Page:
Luke O’Neil: What I’ve Learned From Collecting Stories of People Whose Loved Ones Were Transformed by Fox News

From NY Magazine:

No matter where the stories came from they all featured a few familiar beats: A loved one seemed to have changed over time. Maybe that person was already somewhat conservative to start. Maybe they were apolitical. But at one point or another, they sat down in front of Fox News, found some kind of deep, addictive comfort in the anger and paranoia, and became a different person — someone difficult, if not impossible, to spend time with. The fallout led to failed marriages and estranged parental relationships. For at least one person, it marks the final memory he’ll ever have of his father: “When I found my dad dead in his armchair, fucking Fox News was on the TV,” this reader told me. “It’s likely the last thing he saw. I hate what that channel and conservative talk radio did to my funny, compassionate dad. He spent the last years of his life increasingly angry, bigoted, and paranoid.”

Fox News, and all the right-wing, conspiracy theory laden sites out there, changes people.  Full stop.

5 thoughts on “Luke O’Neil: What I’ve Learned From Collecting Stories of People Whose Loved Ones Were Transformed by Fox News

  1. Jeremy
    I am not a big fan of Fox news or any cable news for that matter. But I do follow conservative sites along with more leftist sites.

    What do you think of Johnathan Haidt who found that conservatives tend to understand liberal views better than liberals understood conservative views?

    1. I’m sure I could google it, but would you mind providing a link to what you’re referring?

      Lots of people think they know how to argue the opposing side better than the opposition.

      I’m sure this person feels he could argue the liberal standpoint better than so-called liberals. I am personally perplexed by the conservative position. It resembles very little of the conservatism I grew up in. So from that standpoint, yes, he could likely understand liberal views better than most.

      Good for Johnathan!

      1. Johnathan Haidt is a liberal sociologist. He does not let his liberal views get in the way of his studies though. He wrote the righteous mind and a very influential paper called the emotional dog and its rational tail
        http://www.rudygarns.com/class/neuroethics/lib/exe/fetch.php/a/haidt.2001.emotional_dog_rational_tail.pdf

        He did a study where he asked people to answer questions and about what they believed and why. He also asked them if they identified as liberal or conservative or moderate. He also asked them how they thought the other side would answer the questions.

        “Haidt found that self-described liberals, especially those who called themselves “very liberal,” were worse at predicting the moral judgments of moderates and conservatives than moderates and conservatives were at predicting the moral judgments of liberals. Liberals don’t understand conservative values. And they can’t recognize this failing, because they’re so convinced of their rationality, open-mindedness and enlightenment.”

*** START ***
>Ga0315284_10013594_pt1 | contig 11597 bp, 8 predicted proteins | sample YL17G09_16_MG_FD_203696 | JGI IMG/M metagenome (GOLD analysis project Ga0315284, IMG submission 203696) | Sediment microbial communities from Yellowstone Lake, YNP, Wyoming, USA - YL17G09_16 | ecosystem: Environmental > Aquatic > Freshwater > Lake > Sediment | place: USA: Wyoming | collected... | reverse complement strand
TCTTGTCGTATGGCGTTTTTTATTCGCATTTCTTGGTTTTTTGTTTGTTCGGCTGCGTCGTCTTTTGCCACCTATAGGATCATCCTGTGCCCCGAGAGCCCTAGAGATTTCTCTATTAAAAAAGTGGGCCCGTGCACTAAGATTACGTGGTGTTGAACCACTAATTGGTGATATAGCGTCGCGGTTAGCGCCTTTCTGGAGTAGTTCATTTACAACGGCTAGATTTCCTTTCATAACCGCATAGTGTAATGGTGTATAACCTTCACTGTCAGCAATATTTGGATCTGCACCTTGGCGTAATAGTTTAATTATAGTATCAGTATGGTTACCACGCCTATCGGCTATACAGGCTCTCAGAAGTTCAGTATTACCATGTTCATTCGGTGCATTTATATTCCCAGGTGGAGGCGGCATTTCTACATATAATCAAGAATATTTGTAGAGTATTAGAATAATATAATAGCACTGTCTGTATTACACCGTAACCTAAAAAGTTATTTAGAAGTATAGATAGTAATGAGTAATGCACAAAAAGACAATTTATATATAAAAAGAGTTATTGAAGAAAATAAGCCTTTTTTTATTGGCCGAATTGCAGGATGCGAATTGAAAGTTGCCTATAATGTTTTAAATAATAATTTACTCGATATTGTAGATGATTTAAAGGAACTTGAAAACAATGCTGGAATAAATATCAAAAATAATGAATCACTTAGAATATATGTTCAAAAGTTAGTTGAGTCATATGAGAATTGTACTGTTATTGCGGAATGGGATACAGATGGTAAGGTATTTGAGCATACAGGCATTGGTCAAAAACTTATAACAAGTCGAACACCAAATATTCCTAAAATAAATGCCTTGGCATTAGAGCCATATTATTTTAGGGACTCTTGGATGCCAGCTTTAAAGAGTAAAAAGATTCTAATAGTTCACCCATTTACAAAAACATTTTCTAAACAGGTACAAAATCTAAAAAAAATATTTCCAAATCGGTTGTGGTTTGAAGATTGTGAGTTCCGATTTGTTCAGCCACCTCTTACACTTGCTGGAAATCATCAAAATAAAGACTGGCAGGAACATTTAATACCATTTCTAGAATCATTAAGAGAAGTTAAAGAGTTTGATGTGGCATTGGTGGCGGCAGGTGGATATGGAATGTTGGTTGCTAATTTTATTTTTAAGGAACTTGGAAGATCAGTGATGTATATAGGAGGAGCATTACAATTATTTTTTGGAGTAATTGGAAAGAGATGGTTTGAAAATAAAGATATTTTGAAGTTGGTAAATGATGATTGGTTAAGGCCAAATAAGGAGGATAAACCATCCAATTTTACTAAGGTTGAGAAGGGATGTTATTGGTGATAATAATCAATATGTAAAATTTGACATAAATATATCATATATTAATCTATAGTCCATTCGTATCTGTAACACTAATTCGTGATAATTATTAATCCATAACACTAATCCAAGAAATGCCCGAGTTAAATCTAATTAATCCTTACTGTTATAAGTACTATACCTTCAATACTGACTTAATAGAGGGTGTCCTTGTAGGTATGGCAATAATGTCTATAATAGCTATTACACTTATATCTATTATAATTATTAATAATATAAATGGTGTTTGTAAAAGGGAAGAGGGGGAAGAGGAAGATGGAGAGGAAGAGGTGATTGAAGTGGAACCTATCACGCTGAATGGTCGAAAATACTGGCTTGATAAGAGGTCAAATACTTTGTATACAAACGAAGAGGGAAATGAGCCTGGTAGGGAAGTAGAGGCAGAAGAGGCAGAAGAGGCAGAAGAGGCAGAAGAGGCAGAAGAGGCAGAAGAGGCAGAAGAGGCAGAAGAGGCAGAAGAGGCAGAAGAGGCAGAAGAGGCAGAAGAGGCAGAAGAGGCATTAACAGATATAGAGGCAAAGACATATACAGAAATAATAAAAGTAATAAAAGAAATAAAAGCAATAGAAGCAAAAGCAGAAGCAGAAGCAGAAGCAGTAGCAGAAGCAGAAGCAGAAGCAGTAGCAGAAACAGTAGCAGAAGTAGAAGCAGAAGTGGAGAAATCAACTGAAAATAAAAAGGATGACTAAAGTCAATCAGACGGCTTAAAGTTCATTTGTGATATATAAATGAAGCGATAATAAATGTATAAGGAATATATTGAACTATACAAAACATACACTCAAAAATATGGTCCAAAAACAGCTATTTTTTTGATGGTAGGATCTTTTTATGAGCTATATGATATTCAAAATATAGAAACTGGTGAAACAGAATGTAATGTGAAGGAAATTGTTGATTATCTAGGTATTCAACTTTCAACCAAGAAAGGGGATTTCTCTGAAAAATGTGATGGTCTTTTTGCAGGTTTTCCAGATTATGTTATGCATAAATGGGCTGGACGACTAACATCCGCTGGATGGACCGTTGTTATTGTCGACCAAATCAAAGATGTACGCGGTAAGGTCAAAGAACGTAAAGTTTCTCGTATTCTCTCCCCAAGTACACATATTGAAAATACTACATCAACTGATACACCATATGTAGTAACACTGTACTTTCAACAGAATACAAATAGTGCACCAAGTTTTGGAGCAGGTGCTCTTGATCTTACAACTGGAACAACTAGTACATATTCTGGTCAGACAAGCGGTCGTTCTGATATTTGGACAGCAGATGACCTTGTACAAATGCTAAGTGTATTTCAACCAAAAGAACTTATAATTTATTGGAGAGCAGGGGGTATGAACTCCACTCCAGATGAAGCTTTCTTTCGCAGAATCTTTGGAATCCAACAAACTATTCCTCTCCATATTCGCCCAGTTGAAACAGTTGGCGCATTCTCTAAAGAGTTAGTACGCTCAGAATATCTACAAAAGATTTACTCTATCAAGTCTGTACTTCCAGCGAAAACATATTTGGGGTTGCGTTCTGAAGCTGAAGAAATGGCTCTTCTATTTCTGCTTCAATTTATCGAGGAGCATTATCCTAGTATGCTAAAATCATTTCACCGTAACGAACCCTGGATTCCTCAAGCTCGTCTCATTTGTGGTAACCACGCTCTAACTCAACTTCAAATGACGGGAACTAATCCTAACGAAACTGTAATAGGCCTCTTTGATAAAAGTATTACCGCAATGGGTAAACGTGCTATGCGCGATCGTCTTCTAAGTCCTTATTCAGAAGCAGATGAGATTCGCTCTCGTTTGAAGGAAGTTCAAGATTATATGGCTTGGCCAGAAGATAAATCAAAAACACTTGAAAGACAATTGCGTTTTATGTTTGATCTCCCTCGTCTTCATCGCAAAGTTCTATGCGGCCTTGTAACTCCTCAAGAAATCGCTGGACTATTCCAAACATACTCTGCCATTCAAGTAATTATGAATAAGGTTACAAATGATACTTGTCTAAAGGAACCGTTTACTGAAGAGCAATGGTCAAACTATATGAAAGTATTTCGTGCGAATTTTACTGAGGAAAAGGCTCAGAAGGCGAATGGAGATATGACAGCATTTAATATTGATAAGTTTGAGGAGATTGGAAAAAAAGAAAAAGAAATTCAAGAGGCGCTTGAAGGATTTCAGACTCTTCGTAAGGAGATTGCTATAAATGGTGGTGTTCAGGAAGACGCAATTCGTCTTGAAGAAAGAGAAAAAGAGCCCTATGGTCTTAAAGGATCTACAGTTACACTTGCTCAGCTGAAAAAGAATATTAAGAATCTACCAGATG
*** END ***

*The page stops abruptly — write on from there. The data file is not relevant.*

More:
I think these results were discussed in the righteous mind.

      2. Hi Joe,

        Thanks for the recommendation! I ran through the Times article quickly, but will revisit. I also found an article at Psychology Today that I quickly skimmed. And I skimmed his Wiki and took a look at the PDF you linked.

        On the surface, I can agree with his proposal. But I need more time to digest it, and possibly read his book for myself.

        My personal experience is that I know several outspoken conservatives. There’s not one of them who I can talk to because I can’t get a word in edgewise. I don’t personally impose my views into a conversation, regardless of topic. I tend to ask questions and just listen.

        So from personal experience, which is not scientific in any way, I wouldn’t necessarily agree with Haidt. But I’d love to understand his perspective better. I see his credentials are impressive, so you know he’s smart. 😃

        Thanks for the engaging conversation today. I am sure you’re well-versed in a variety of topics that — had I more time — I would love to discuss much more.

        J

      3. Hi Jeremy

        I like to discuss politics and religion – which of course everyone will tell you are the things never to discuss. So I have spent some amount of time learning about why people get polarized. Haidt has done some interesting research and I generally enjoy reading or listening to his points of view.

        I just listened to a video of him where he says he is a moderate that votes democrat – so maybe he is moving to the right. I don’t know.

        Thank you for the compliment. Of course I wouldn’t be posting comments on your blog if I thought you were not worth talking with. So I hope we can at least exchange some ideas to keep us at least minimally informed on the different sides of the political/religious debates.

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